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Thursday, 20 November 1913


Senator CLEMONS (Tasmania) (Honorary Minister) . - Before the motion is put, I should like to submit to the Senate certain considerations on this matter, because ifI failed to do so I might probably be charged - and justly so - with keeping back something from honorable senators that I think they ought to know with regard to the course of business. I hope that I shall not be misunderstood, but in order that there may be no chance of any honorable senator being unaware of the present position of business, I make this statement. As you know, sir, the second reading of the Loan Bill has been moved. I wish to inform the Senate that it is important - very important - that that measure should be dealt with. That that is so will be realized if honorable senators consider the necessity for carrying on the big works which the Commonwealth has in hand. I can hardly say within what definite time things will reach a crisis if the Bill be not passed, and some of the works - perhaps all of them - that are now in progress in the Commonwealth have to be stopped. . But I assure the Senate because I think, quite apart from any party considerations, it is fair that honorable senators opposite should know-


Senator Findley - The Government will be responsible for any stoppage.


Senator CLEMONS - As to the matter of responsibility, we can each bear the share which ought properly to be allotted to us. But I wish to say very seriously that it is important, that the Loan Bill should pass within a comparatively short time. When the Senate was last sitting, I did hope and believe that the Bill would be disposed of before the end of this week. As to the rest of the business before us, I admit freely that much of it is decidedly contentious: But I do submit to the Opposition very seriously that the question of the passing of the Loan Bill, lit any rate as to the major portion of the works with which it deals - assuming that there is a possibility of a difference of opinion with regard to some of them - is a matter which ought to engage the attention of the Senate without the slightest regard either to political troubles elsewhere, or to our internal party dissensions. As a Minister sitting here, I arn not personally troubled, but I have made these remarks because, as I have said, I consider it to be my duty to honorable senators, as well as- to myself, that I should explain the position.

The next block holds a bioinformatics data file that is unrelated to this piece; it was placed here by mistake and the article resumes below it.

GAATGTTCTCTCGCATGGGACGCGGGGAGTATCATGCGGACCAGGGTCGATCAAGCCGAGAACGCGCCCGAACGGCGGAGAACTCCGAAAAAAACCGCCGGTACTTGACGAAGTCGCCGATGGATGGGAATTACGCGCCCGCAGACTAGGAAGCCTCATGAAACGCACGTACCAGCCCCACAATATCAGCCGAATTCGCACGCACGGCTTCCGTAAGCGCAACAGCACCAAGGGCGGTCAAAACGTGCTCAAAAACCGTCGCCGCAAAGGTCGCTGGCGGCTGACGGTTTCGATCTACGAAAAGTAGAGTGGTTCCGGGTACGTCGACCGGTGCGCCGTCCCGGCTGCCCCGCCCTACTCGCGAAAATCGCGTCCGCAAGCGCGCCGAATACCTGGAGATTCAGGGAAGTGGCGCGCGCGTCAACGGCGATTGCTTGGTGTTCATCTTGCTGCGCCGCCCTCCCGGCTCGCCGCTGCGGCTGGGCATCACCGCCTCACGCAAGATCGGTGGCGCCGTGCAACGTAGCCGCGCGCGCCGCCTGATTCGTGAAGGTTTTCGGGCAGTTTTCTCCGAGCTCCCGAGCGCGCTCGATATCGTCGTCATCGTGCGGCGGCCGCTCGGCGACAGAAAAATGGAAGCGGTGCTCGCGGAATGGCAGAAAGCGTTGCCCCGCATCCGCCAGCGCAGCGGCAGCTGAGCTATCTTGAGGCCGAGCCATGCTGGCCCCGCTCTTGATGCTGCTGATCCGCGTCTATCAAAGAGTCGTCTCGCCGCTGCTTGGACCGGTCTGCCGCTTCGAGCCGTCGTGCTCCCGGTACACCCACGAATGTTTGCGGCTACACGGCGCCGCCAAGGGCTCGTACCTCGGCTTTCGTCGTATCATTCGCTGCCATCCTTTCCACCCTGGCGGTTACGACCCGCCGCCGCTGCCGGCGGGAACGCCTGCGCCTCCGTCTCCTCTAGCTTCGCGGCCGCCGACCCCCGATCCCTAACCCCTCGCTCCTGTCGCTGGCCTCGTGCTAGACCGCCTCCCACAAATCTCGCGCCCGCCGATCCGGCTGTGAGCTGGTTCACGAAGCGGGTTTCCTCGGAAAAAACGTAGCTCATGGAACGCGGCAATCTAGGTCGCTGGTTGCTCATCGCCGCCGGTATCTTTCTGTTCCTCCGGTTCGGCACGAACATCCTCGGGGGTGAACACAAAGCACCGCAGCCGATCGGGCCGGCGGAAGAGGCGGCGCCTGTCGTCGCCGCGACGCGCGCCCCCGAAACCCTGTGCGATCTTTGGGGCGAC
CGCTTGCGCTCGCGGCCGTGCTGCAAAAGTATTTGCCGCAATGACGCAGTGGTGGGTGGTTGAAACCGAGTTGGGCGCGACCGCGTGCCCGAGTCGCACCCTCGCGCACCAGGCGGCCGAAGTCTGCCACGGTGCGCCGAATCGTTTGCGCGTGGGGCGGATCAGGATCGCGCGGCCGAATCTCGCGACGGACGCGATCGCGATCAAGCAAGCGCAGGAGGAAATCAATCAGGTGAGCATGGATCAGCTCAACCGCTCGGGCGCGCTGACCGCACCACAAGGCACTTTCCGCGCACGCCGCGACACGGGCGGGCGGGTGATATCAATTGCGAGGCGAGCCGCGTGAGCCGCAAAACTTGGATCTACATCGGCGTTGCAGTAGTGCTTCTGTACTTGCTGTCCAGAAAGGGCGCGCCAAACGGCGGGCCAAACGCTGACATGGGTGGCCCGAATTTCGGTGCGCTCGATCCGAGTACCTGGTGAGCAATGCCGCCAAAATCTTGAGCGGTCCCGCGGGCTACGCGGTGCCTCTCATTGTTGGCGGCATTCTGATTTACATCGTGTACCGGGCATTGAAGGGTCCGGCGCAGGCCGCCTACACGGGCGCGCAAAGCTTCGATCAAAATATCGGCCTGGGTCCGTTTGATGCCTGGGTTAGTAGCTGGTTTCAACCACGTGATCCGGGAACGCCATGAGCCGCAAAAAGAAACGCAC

Senator O'LOGHLIN (SOUTH AUSTRALIA) -Colonel O'loghlin. - Submit the position to the Prime Minister; it rests with him whether we go on with the business or not.


Senator CLEMONS - That is not the question with which I am dealing, and I do not wish to deal with it. I am appealing to the Senate because I am concerned in its business just as much as any member of the Opposition can be. I have not the slightest hesitation in saying that it is fair to the Senate as a whole that it should be informed as to the results that may follow from delay in the early consideration of the important Bill which I have mentioned.







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